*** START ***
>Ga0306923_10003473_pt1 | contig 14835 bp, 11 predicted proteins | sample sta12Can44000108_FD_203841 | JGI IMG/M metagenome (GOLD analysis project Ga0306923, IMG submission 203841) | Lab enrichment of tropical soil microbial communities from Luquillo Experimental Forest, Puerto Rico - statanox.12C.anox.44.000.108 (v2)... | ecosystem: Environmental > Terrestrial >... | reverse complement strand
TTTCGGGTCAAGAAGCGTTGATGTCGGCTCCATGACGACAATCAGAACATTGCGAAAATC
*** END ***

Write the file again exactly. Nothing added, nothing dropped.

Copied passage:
>Ga0306923_10003473_pt1 | contig 14835 bp, 11 predicted proteins | sample sta12Can44000108_FD_203841 | JGI IMG/M metagenome (GOLD analysis project Ga0306923, IMG submission 203841) | Lab enrichment of tropical soil microbial communities from Luquillo Experimental Forest, Puerto Rico - statanox.12C.anox.44.000.108 (v2)... | ecosystem: Environmental > Terrestrial >... | reverse complement strand
TTTCGGGTCAAGAAGCGTTGATGTCGGCTCCATGACGACAATCAGAACATTGCGAAAATC